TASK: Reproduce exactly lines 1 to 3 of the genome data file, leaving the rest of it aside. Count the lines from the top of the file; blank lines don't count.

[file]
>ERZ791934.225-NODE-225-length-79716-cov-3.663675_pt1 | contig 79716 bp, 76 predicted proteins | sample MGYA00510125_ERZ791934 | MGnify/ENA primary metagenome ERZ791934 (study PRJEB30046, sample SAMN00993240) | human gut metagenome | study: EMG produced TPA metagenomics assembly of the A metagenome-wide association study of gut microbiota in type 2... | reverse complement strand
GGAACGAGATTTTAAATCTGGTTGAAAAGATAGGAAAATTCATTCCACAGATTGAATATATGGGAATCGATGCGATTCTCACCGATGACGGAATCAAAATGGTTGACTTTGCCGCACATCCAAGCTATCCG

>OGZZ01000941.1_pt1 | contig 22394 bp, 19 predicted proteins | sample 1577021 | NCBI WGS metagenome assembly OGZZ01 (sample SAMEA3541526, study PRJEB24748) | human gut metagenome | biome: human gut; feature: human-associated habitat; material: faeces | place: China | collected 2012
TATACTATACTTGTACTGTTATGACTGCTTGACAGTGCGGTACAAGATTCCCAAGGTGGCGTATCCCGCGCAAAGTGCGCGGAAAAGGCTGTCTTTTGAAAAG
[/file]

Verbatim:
>ERZ791934.225-NODE-225-length-79716-cov-3.663675_pt1 | contig 79716 bp, 76 predicted proteins | sample MGYA00510125_ERZ791934 | MGnify/ENA primary metagenome ERZ791934 (study PRJEB30046, sample SAMN00993240) | human gut metagenome | study: EMG produced TPA metagenomics assembly of the A metagenome-wide association study of gut microbiota in type 2... | reverse complement strand
GGAACGAGATTTTAAATCTGGTTGAAAAGATAGGAAAATTCATTCCACAGATTGAATATATGGGAATCGATGCGATTCTCACCGATGACGGAATCAAAATGGTTGACTTTGCCGCACATCCAAGCTATCCG

>OGZZ01000941.1_pt1 | contig 22394 bp, 19 predicted proteins | sample 1577021 | NCBI WGS metagenome assembly OGZZ01 (sample SAMEA3541526, study PRJEB24748) | human gut metagenome | biome: human gut; feature: human-associated habitat; material: faeces | place: China | collected 2012